Monday, September 29, 2008

Acts: Well Intentioned and Wrong (21:1-14)


There is an apparent problem in Acts chapter 21. We have already seen in 19:21 that Paul has made plans (in accordance with the Spirit) to go to Jerusalem and then on to Rome. We have more insight of these plans from Paul himself in Romans 15. Yet here in chapter 21 Paul is repeatedly warned by people (again in touch with the Spirit) not to go to Jerusalem.
This seeming contradiction is not a problem (and not a contradiction at all.) We do see Paul, led by God, to makes his travel plans. We also see several people, also enlightened by the Holy Spirit, asking him not to go. The problem is solved when we realize that both Paul and the other Christians were hearing the truth from God. It is just that God’s plans involved difficulty for Paul. This hardship was acceptable to Paul. The other Christians saw the same difficulty and asked Paul to avoid it.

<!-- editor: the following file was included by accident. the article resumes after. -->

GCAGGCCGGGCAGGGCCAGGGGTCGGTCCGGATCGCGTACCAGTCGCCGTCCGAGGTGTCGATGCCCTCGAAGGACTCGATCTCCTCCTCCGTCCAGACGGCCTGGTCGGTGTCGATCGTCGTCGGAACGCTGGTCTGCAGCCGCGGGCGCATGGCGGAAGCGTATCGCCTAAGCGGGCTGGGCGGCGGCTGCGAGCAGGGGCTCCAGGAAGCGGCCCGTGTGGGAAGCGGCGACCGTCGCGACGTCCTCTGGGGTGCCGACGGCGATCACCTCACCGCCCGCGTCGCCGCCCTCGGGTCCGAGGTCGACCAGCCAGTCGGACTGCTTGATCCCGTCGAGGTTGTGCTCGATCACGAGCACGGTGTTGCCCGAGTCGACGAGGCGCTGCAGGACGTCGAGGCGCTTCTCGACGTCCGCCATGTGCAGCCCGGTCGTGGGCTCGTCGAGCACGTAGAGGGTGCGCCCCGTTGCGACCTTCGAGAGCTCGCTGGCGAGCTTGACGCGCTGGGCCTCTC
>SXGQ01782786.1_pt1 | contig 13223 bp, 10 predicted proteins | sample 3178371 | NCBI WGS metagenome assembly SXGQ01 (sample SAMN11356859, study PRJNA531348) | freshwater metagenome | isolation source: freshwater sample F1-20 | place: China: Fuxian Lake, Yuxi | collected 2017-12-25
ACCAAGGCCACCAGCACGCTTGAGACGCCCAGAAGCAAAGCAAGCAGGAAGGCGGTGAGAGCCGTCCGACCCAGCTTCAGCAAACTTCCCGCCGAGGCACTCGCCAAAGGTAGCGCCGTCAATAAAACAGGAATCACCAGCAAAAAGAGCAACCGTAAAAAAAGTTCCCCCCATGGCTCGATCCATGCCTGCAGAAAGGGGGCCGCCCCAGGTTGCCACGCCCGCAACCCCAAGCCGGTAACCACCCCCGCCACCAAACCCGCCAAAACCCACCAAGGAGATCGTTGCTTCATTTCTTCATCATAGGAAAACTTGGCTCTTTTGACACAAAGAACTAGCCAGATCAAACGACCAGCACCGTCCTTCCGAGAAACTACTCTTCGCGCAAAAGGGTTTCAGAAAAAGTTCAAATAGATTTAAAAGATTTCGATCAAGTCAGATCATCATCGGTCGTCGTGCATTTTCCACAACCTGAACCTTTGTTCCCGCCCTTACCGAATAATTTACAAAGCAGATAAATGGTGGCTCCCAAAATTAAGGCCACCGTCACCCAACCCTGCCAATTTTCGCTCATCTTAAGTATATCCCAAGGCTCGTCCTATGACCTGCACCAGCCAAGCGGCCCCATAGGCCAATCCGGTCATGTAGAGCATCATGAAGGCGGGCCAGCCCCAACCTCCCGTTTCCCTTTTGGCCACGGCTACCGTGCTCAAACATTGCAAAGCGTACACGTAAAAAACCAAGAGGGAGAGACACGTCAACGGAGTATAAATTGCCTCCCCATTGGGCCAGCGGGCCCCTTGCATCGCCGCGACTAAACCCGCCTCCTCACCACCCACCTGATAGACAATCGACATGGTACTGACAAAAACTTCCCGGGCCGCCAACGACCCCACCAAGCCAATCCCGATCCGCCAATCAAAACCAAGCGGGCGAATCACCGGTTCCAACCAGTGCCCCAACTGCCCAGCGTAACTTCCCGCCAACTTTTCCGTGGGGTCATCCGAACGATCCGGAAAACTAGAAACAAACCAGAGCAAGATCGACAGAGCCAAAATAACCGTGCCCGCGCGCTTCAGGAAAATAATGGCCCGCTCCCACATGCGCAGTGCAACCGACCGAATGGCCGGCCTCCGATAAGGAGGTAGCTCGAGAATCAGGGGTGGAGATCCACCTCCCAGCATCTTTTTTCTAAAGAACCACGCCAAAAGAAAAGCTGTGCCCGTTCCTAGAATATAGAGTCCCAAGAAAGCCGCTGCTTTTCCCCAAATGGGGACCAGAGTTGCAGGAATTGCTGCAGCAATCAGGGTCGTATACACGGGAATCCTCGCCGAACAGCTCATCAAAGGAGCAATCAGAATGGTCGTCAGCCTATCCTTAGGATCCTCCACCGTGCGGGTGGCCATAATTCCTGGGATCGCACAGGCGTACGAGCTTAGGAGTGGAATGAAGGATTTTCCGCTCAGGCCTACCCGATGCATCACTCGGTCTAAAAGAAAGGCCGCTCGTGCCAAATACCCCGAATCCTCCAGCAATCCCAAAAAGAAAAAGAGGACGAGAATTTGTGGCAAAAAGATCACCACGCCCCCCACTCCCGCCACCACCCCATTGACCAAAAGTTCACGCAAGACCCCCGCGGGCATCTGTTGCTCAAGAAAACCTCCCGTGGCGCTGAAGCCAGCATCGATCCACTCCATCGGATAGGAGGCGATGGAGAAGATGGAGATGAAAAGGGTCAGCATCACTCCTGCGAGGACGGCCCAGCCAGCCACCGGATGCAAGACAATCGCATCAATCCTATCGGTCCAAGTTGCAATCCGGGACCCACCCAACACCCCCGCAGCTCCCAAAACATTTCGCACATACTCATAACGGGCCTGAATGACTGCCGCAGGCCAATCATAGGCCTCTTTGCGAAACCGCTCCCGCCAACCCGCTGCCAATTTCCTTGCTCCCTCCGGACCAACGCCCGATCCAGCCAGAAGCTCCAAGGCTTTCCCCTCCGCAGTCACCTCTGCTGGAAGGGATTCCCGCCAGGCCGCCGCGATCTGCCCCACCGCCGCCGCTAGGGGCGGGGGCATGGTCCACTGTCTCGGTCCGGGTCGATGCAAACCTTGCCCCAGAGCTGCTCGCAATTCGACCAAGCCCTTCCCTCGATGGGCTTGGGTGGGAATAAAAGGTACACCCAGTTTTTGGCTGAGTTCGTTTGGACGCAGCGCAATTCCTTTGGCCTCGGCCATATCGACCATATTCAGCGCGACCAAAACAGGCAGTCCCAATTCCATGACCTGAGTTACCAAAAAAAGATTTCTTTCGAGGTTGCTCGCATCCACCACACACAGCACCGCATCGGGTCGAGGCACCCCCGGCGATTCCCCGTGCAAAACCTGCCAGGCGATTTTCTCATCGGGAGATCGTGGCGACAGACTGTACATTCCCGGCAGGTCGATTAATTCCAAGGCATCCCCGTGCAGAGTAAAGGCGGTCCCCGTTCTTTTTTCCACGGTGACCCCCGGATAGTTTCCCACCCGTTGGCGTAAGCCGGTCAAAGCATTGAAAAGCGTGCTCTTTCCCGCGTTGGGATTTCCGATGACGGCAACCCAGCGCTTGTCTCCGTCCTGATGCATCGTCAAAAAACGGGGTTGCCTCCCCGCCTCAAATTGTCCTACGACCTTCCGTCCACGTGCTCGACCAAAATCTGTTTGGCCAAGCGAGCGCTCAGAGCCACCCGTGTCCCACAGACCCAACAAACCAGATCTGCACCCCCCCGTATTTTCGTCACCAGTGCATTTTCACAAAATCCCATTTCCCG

We often hear truth from God that is not pleasing. The question is: are we willing to face it?
American Evangelicalism in its tendency to combine the Gospel with the “American Dream” has embraced a lie that the Bible does not teach. “God does not desire or allow any of His children to suffer.” This is not only untrue but dangerous. We cannot abide in God’s will if we buy into the lie that this will always guarantee our safety and happiness.
Paul understood, better than many Christians of his day as well as ours, that God’s plans are not always (ever?) easy. But they are worth the bad and difficult things we might face.

1 comment:

  1. I've been reading a Junior Biography series called, "Christian History; Then & Now." I was telling some friends last night about the hardships that every missionary faced---death, death of a child(ren), insanity, persecution, starvation, etc. My words: God's ways are certainly not our ways. I think if I'd been God, I would certainly have put my hand of protection and blessing over those who were willing to "go & tell" especially. But instead, God used those sufferings to display His grace, compassion and mercy---and draw unbelievers to Himself. Amazing! (I highly recommend the books, by the way---especially for adults---quick, informative reads)

    ReplyDelete

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